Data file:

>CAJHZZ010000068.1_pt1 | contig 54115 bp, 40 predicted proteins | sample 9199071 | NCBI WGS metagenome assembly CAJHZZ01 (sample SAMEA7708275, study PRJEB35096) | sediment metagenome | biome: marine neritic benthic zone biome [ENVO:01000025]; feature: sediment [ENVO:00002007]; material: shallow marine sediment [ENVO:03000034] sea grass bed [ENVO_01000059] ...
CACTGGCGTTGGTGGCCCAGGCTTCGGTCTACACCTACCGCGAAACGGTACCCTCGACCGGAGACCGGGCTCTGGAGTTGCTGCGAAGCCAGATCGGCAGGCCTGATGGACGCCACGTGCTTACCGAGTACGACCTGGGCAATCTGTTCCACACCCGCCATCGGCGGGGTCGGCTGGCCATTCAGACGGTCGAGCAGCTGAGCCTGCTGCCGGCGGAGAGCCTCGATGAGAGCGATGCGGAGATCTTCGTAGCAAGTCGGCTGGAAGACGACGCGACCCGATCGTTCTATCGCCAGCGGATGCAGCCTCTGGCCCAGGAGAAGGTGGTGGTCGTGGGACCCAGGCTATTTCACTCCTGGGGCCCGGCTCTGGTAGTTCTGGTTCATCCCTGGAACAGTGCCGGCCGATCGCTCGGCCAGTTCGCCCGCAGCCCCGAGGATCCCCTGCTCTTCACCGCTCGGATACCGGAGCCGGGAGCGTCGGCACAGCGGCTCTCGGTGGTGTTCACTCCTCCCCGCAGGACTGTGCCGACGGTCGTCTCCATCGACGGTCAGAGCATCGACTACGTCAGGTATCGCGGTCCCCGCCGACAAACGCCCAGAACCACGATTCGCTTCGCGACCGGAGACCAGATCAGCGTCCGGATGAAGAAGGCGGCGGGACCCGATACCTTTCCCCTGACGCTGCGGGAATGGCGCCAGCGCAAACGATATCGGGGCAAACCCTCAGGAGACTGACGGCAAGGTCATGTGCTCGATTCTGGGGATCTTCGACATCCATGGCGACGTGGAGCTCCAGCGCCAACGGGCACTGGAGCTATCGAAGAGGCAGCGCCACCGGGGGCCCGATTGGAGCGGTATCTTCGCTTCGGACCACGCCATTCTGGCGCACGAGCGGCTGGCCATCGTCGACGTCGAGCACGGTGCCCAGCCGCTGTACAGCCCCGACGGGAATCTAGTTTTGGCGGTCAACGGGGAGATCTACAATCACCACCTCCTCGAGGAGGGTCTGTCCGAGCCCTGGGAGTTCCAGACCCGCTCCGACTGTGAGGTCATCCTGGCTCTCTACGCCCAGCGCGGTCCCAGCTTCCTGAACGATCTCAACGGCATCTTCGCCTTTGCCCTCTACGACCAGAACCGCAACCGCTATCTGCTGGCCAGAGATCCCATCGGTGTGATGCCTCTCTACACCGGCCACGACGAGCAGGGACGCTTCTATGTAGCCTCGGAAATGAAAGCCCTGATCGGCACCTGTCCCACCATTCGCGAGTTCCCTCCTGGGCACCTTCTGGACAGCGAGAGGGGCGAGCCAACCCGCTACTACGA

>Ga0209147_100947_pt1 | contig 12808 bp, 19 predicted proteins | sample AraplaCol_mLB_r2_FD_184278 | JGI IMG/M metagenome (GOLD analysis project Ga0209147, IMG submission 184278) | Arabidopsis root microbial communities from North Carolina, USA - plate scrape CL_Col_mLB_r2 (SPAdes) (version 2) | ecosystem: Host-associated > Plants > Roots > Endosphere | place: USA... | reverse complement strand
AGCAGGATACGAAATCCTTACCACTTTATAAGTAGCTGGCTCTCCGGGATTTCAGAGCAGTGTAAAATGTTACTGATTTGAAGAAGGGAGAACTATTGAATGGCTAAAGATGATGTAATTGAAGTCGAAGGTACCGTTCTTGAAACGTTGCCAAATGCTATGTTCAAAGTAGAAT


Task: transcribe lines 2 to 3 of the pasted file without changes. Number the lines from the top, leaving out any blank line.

CACTGGCGTTGGTGGCCCAGGCTTCGGTCTACACCTACCGCGAAACGGTACCCTCGACCGGAGACCGGGCTCTGGAGTTGCTGCGAAGCCAGATCGGCAGGCCTGATGGACGCCACGTGCTTACCGAGTACGACCTGGGCAATCTGTTCCACACCCGCCATCGGCGGGGTCGGCTGGCCATTCAGACGGTCGAGCAGCTGAGCCTGCTGCCGGCGGAGAGCCTCGATGAGAGCGATGCGGAGATCTTCGTAGCAAGTCGGCTGGAAGACGACGCGACCCGATCGTTCTATCGCCAGCGGATGCAGCCTCTGGCCCAGGAGAAGGTGGTGGTCGTGGGACCCAGGCTATTTCACTCCTGGGGCCCGGCTCTGGTAGTTCTGGTTCATCCCTGGAACAGTGCCGGCCGATCGCTCGGCCAGTTCGCCCGCAGCCCCGAGGATCCCCTGCTCTTCACCGCTCGGATACCGGAGCCGGGAGCGTCGGCACAGCGGCTCTCGGTGGTGTTCACTCCTCCCCGCAGGACTGTGCCGACGGTCGTCTCCATCGACGGTCAGAGCATCGACTACGTCAGGTATCGCGGTCCCCGCCGACAAACGCCCAGAACCACGATTCGCTTCGCGACCGGAGACCAGATCAGCGTCCGGATGAAGAAGGCGGCGGGACCCGATACCTTTCCCCTGACGCTGCGGGAATGGCGCCAGCGCAAACGATATCGGGGCAAACCCTCAGGAGACTGACGGCAAGGTCATGTGCTCGATTCTGGGGATCTTCGACATCCATGGCGACGTGGAGCTCCAGCGCCAACGGGCACTGGAGCTATCGAAGAGGCAGCGCCACCGGGGGCCCGATTGGAGCGGTATCTTCGCTTCGGACCACGCCATTCTGGCGCACGAGCGGCTGGCCATCGTCGACGTCGAGCACGGTGCCCAGCCGCTGTACAGCCCCGACGGGAATCTAGTTTTGGCGGTCAACGGGGAGATCTACAATCACCACCTCCTCGAGGAGGGTCTGTCCGAGCCCTGGGAGTTCCAGACCCGCTCCGACTGTGAGGTCATCCTGGCTCTCTACGCCCAGCGCGGTCCCAGCTTCCTGAACGATCTCAACGGCATCTTCGCCTTTGCCCTCTACGACCAGAACCGCAACCGCTATCTGCTGGCCAGAGATCCCATCGGTGTGATGCCTCTCTACACCGGCCACGACGAGCAGGGACGCTTCTATGTAGCCTCGGAAATGAAAGCCCTGATCGGCACCTGTCCCACCATTCGCGAGTTCCCTCCTGGGCACCTTCTGGACAGCGAGAGGGGCGAGCCAACCCGCTACTACGA

>Ga0209147_100947_pt1 | contig 12808 bp, 19 predicted proteins | sample AraplaCol_mLB_r2_FD_184278 | JGI IMG/M metagenome (GOLD analysis project Ga0209147, IMG submission 184278) | Arabidopsis root microbial communities from North Carolina, USA - plate scrape CL_Col_mLB_r2 (SPAdes) (version 2) | ecosystem: Host-associated > Plants > Roots > Endosphere | place: USA... | reverse complement strand